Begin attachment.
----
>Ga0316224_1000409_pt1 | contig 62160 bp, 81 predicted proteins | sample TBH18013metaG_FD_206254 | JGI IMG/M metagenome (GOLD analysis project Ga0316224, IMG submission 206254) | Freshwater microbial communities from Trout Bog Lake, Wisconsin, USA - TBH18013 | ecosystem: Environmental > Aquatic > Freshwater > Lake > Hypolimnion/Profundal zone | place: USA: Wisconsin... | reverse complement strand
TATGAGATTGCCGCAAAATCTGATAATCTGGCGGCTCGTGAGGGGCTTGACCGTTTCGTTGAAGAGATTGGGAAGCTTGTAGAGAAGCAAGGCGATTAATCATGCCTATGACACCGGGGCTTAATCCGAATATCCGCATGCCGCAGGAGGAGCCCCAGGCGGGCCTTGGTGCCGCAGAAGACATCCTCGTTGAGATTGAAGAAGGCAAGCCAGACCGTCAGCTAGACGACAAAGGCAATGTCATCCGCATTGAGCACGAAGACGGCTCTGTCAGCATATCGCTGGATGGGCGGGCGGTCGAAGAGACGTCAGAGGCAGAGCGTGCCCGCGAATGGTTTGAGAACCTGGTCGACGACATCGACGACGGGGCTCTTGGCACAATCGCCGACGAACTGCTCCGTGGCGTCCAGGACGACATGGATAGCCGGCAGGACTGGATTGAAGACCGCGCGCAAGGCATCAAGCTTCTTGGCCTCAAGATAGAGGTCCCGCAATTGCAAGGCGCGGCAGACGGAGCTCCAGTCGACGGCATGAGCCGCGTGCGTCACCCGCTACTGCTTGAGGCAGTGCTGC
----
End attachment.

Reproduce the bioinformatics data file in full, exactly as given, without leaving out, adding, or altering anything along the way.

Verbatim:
>Ga0316224_1000409_pt1 | contig 62160 bp, 81 predicted proteins | sample TBH18013metaG_FD_206254 | JGI IMG/M metagenome (GOLD analysis project Ga0316224, IMG submission 206254) | Freshwater microbial communities from Trout Bog Lake, Wisconsin, USA - TBH18013 | ecosystem: Environmental > Aquatic > Freshwater > Lake > Hypolimnion/Profundal zone | place: USA: Wisconsin... | reverse complement strand
TATGAGATTGCCGCAAAATCTGATAATCTGGCGGCTCGTGAGGGGCTTGACCGTTTCGTTGAAGAGATTGGGAAGCTTGTAGAGAAGCAAGGCGATTAATCATGCCTATGACACCGGGGCTTAATCCGAATATCCGCATGCCGCAGGAGGAGCCCCAGGCGGGCCTTGGTGCCGCAGAAGACATCCTCGTTGAGATTGAAGAAGGCAAGCCAGACCGTCAGCTAGACGACAAAGGCAATGTCATCCGCATTGAGCACGAAGACGGCTCTGTCAGCATATCGCTGGATGGGCGGGCGGTCGAAGAGACGTCAGAGGCAGAGCGTGCCCGCGAATGGTTTGAGAACCTGGTCGACGACATCGACGACGGGGCTCTTGGCACAATCGCCGACGAACTGCTCCGTGGCGTCCAGGACGACATGGATAGCCGGCAGGACTGGATTGAAGACCGCGCGCAAGGCATCAAGCTTCTTGGCCTCAAGATAGAGGTCCCGCAATTGCAAGGCGCGGCAGACGGAGCTCCAGTCGACGGCATGAGCCGCGTGCGTCACCCGCTACTGCTTGAGGCAGTGCTGC